## 1 Introduction

The impairment caused by many neurodegenerative diseases such as Parkinson's disease (PD), Alzheimer's disease, and Huntington's disease is multidimensional (e.g., sensoria, functions, and cognition) and progressive. Its multidimensional nature precludes a single outcome to measure disease progression. Many clinical trials studying these diseases have been conducted to search for neuroprotective treatments capable of halting or slowing down disease progression (e.g., deprenyl and tocopherol antioxidative therapy of parkinsonism (DATATOP) study [1], ELLDOPA study [2], PRECEPT study [3], TEMPO study [4], and ADAGIO study [5]). Clinical trials of neurodegenerative diseases often collect multiple longitudinal outcomes of mixed types (categorical and continuous) to assess the treatment effects on overall improvement.

The multivariate longitudinal data structure of these studies has three levels of nesting, that is, multiple outcomes (level 1) are nested within visits (level 2) that are nested within individuals (level 3). To determine the overall treatment effects, the analysis model needs to account for three sources of correlation within the same individual: (1) inter-source (different outcomes at the same visit); (2) longitudinal (same outcome at different visits); and (3) cross correlation (different outcomes at different visits) [6]. A univariate analysis (generalized estimating equations and mixed effects models) that deals with each outcome separately ignores the inter-source and cross correlations, fails to provide an overall treatment effects estimate, and is subject to type I error inflation [7]. Another commonly used approach of reducing the multivariate outcomes into a single summary outcome (e.g., weighted average) results in substantial loss of information and more importantly, results cannot be interpreted on the original outcome scale. Rank-based tests [8-10] for multiple outcomes have been used in several clinical studies [11-14]. But they neither utilize the full longitudinal data information nor describe the disease progression process.

Multilevel item response theory (MLIRT) models have been recently used to analyze such multivariate longitudinal data [15]. It is assumed that the multivariate outcomes are clinical manifestations of a univariate latent variable measuring disease severity. The MLIRT model consists of two levels. The first level measurement model quantifies the relationship between an individual's latent disease severity and the response to the multivariate outcomes. In the second level structural multilevel model, the latent disease severity is regressed on covariates (e.g., treatment and disease duration), time, and subject-specific random effects to study the treatment effects [16-20]. The three sources of correlation are accounted for via the random effects. Advantages of the MLIRT models include better reflection of multilevel data structure, simultaneous estimation of measurement-specific parameters and covariate effects, and accurate inference about high-level measures [21-23]. To obtain valid inference from the MLIRT models, marginal maximum likelihood methods [20], and Bayesian methods [23-29] have been widely used. Skrondal and Rabe-Hesketh [30] and [31] provide good description of the IRT models.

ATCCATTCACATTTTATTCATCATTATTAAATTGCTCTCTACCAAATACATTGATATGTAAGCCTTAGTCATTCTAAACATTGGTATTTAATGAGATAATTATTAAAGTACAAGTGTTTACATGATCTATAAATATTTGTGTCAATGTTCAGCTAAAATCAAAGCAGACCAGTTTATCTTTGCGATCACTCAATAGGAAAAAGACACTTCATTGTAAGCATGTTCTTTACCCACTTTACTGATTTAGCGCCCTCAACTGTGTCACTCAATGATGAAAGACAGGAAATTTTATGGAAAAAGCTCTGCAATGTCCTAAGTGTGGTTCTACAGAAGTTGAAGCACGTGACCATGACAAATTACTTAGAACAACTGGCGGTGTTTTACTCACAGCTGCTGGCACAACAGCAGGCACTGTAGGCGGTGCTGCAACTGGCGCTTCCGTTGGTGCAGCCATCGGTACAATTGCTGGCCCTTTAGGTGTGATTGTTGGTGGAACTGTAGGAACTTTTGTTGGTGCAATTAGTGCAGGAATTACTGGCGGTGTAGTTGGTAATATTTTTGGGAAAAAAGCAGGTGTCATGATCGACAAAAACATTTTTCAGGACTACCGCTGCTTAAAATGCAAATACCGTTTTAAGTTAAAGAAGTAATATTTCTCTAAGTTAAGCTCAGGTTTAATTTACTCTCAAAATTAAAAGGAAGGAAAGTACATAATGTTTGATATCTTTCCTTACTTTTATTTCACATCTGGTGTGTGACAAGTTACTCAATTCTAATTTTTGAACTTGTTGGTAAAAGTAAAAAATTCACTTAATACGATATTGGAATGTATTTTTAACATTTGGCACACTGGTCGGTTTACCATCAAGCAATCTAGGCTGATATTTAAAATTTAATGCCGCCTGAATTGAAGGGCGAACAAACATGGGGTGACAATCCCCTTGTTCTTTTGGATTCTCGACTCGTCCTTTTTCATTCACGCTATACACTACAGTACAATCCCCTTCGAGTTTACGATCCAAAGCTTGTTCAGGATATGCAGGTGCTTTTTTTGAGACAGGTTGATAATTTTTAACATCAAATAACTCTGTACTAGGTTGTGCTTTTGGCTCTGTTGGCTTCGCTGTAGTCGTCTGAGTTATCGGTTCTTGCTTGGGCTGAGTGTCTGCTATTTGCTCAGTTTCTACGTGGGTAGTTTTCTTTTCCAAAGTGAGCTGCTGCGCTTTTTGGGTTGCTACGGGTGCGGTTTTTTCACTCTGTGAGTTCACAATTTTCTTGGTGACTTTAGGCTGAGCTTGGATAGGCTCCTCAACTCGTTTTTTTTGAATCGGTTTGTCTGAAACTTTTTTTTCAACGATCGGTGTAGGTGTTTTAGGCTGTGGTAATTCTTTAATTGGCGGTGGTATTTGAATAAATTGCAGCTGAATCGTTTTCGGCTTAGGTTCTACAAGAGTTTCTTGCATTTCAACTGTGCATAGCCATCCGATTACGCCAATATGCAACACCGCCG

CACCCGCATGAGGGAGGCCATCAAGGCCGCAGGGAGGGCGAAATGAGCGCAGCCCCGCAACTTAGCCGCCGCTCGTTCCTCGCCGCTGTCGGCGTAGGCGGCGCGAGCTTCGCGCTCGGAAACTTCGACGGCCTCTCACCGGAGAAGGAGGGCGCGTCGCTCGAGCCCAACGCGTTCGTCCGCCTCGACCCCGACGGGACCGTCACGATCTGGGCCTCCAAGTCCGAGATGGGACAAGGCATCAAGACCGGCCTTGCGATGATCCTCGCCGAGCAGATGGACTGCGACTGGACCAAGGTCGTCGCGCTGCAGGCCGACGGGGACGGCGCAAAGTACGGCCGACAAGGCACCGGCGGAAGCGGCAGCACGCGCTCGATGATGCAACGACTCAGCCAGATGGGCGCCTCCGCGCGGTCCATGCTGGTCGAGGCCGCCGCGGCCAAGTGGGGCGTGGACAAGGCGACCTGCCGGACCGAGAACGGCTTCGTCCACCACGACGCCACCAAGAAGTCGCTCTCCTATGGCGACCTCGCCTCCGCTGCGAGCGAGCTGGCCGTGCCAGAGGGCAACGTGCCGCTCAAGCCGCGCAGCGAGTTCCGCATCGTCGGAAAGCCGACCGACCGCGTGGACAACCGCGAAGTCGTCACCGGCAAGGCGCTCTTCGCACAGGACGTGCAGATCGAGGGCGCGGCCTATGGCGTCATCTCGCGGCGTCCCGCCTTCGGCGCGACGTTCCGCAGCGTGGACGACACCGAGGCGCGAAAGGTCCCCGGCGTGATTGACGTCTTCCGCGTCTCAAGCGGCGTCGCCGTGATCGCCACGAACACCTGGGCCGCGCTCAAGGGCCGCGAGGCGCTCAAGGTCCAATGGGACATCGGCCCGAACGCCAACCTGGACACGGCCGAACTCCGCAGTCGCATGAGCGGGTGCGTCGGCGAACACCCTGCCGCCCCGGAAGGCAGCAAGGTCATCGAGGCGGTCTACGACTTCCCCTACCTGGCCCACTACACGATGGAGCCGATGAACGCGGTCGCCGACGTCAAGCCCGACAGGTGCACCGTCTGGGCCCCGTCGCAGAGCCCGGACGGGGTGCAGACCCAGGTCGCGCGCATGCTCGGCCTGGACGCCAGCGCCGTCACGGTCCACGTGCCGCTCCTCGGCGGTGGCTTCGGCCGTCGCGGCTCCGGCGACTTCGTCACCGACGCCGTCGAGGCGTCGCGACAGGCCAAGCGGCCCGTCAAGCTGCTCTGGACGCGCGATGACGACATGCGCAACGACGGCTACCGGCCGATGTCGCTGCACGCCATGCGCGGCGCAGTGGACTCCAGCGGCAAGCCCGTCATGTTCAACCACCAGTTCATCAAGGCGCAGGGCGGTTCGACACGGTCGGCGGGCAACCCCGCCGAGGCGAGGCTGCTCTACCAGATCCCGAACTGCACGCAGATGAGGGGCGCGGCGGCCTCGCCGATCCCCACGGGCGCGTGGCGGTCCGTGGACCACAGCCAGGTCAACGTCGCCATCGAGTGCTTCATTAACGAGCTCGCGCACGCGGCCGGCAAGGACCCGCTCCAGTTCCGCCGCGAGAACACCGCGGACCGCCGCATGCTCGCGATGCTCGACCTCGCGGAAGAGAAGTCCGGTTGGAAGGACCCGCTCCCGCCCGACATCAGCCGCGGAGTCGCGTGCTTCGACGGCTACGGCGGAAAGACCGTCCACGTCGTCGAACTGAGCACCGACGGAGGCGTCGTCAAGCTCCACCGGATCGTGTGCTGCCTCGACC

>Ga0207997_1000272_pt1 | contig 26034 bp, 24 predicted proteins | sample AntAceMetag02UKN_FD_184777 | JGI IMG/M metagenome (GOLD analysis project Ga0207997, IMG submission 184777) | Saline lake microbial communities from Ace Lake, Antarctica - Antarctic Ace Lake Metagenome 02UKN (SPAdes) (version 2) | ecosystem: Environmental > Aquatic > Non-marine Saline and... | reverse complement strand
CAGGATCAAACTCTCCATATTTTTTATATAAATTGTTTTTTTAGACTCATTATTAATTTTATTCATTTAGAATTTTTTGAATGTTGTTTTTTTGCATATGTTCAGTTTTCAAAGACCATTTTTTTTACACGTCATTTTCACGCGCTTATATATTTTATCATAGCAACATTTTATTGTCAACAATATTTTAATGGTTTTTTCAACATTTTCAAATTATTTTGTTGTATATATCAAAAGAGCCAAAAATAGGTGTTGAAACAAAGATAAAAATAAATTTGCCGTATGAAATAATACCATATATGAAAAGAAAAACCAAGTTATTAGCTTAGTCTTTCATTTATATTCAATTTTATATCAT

During the course of clinical trials, the follow-up of some individuals could be stopped by a terminal event such as death, dropout due to adverse event or severe adverse event, or some other events. Because the terminal event may be related to the individual's underlying disease severity, the terminal mechanism is nonignorable. The dependent terminal event time is often termed ‘dependent censoring’ or ‘informative censoring’. Ignoring the dependent censoring leads to biased estimates [32, 33]. To address this issue, joint analysis of survival with repeated measures has been increasingly common [32-36]. Tsiatis and Davidian [37], and Yu *et al*. [38] give excellent review of joint modeling research. In the IRT modeling framework, Wang *et al*. [39] proposed a joint model to analyze multiple-item ordinal quality of life data in the presence of death. He and Luo [40] developed a joint model for multiple longitudinal outcomes of mixed types, subject to outcome-dependent terminal events. However, all these references focus on the proportional hazard (PH) model or its extensions. When the PH assumption is violated, the accelerated failure time (AFT) model is an attractive alternative approach. Tseng et al [41] proposed a joint modeling framework replacing the PH models by semiparametric AFT models. The advantage of the AFT model is that the interpretation of risk factors on the failure time is easy, because the AFT model simply regresses the logarithm of the survival time onto covariates and random effects.

In this article, we propose a joint modeling framework in which a MLIRT model is used for the multivariate longitudinal outcomes and a parametric AFT model is used for the dependent terminal event. The two models are linked via random effects. The rest of the article proceeds as follows, In Section 2, we describe a motivating clinical trial, the data structure, and the dependent terminal event. Section 3 discusses the joint random effects model, Bayesian inference, and Bayesian model selection criteria. Section 4 provides a simulation study to assess the performance of the proposed joint model. In Section 5, we apply the proposed model to a motivating clinical trial dataset. Section 6 gives some concluding remarks and discussions. To facilitate easy reading and implementation of the proposed methodology, the codes have been posted at the supporting information§ .